- The Other Side of Nowhere: Jazz, Improvisation, and Communities in Dialogue
'By the 1990s, both jazz and film had begun to acquire the status of elite entertainment,' says Krin Gabbard in this collection of essays from the annual colloquium at the Guelph Jazz Festival in southwestern Ontario. They also became academic subjects, but not simultaneously. Jazz began to make inroads into academe in the 1990s, at least ten years after film studies were well established. For jazz, one visible breakthrough was the Guelph colloquium, an international conference that has been an adjunct to the city's four-day festival from its start in 1994.
On the face of it, Guelph, a Victorian city of a hundred thousand souls surrounded by miles of rolling pastureland, seems an unlikely venue. Its jazz festival grew out of the University of Guelph, which itself originated as an agricultural college. (In the 1960s, I knew an undergraduate with a split major in classics and animal husbandry.) The festival was founded and is animated by Ajay Heble, a professor in Guelph's School of English and Theatre Studies. Heble was convinced that jazz needed to be viewed through the prism of critical theory back in his student days at University of Toronto (where his PH D thesis was on Alice Munro), and he wasted no time viewing it in those terms after he was hired at Guelph. He found a few sympathetic colleagues, and as the festival flourished the school attracted others, including Daniel Fischlin, Heble's coeditor on this volume.
Most of the ranking jazz academics who have spoken at the colloquium are gathered together in this collection, along with a few musicians. The musical slant of the festival is avant-garde in various guises - free jazz, simultaneous improvisation, 'anti-cadential strategies' (in the phrase of John Corbett, a Chicago reviewer and promoter), 'Afrological and Eurological perspectives' (in the phrase of trombonist George Lewis), or, [End Page 456] simply, 'boundary crossing' (for Nathaniel Mackey, California poet and professor). The academic slant of the colloquium is broader. Among the seventeen essays, one can find extensive discussions of mainstream figures like Miles Davis (especially in an article on record producers by Michael Jarrett of Penn State), Dizzy Gillespie (notably his Afro-Cuban fusion, by Jason Stanyek of Richmond University), and Charlie Parker (insightfully in George Lewis's 'Improvised Music after 1950').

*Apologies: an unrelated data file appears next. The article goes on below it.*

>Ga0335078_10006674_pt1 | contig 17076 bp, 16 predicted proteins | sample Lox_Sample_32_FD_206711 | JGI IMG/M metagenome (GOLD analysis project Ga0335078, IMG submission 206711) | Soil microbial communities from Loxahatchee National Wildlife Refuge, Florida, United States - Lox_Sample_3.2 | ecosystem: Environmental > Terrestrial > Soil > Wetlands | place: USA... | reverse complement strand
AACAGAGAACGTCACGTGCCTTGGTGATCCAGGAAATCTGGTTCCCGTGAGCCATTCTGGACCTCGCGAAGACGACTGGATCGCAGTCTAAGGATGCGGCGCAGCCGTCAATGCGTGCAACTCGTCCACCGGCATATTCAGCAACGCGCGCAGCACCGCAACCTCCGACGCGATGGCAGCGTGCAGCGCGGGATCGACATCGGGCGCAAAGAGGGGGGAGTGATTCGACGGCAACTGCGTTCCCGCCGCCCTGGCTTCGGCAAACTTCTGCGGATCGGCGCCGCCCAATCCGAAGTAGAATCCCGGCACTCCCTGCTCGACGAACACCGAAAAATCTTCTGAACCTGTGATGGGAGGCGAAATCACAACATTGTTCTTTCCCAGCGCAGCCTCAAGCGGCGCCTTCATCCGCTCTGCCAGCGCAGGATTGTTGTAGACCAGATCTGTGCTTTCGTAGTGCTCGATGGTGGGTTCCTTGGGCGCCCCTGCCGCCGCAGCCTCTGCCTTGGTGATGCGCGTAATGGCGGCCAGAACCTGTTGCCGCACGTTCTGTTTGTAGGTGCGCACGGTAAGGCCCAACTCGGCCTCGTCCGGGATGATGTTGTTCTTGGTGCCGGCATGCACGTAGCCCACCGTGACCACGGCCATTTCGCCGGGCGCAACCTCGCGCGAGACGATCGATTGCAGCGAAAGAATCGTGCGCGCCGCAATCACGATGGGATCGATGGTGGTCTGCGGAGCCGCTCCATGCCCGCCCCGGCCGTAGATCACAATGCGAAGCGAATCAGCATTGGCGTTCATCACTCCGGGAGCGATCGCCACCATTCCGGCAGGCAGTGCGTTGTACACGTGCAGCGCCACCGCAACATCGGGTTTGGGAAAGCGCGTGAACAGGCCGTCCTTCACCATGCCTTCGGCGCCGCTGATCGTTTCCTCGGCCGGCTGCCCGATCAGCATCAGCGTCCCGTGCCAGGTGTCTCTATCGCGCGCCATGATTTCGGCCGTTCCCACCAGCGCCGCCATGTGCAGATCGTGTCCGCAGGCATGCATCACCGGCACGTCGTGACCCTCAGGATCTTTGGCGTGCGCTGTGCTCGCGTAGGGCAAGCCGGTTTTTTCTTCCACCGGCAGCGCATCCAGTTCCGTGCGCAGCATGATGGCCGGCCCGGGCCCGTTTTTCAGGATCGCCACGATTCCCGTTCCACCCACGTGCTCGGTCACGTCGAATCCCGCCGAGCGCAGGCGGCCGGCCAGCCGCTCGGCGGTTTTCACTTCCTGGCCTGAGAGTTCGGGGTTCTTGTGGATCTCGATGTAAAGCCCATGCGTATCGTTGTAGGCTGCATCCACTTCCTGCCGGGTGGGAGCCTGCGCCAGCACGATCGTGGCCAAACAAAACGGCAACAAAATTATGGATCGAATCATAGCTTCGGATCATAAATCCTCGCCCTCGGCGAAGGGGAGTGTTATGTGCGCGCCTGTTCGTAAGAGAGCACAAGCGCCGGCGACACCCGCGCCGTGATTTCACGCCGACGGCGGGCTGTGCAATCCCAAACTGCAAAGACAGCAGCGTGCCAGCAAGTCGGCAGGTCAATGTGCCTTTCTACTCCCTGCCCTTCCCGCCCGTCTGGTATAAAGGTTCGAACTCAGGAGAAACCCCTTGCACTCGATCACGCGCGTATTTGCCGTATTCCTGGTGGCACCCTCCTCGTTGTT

One recurrent theme is women in jazz, a vexed topic because they were almost invisible for decades except in circumscribed roles (the blues mama of vaudeville, the 'girl singer' of the Swing Era). Three chapters deal directly with feminist issues, all under ingenious titles: 'Harmonic Anatomy' (by Pauline Oliveros, an electronic composer), 'Bordering on Community' (by Sherrie Tucker, University of Kansas), and 'Playing Like a Girl' (by Julie Dawn Smith, Vancouver festival producer).
The book has daunting breadth. Highlights include the articles by George Lewis and Michael Jarrett mentioned briefly above, and Krin Gabbard's 'Improvisation and Imitation: Marlon Brando as Jazz Actor,' a wide-ranging discussion that uses Brando as a hook for talking about blackface, Black activism, and much more. Artist and piano player Michael Snow starts his 'Composition on Improvisation' with the question 'OK, I'll start at the beginning, what alternatives are there?' From there, he devises an essay that is equal parts play and perspicacity, a literary analogue to his art.
The book's diffuseness captures something of the spirit of what is happening in Guelph. As Ingrid Monson, the Quincy Jones Professor of African-American Music at Harvard, says in the preface, 'I hope the American jazz community will raise thunderous applause to the expansive musical vision that resides in Canada - exemplified in the Guelph Jazz Festival's unique colloquy of different voices as represented in this book. [End Page 457]
Jack Chambers, Department of Linguistics, University of Toronto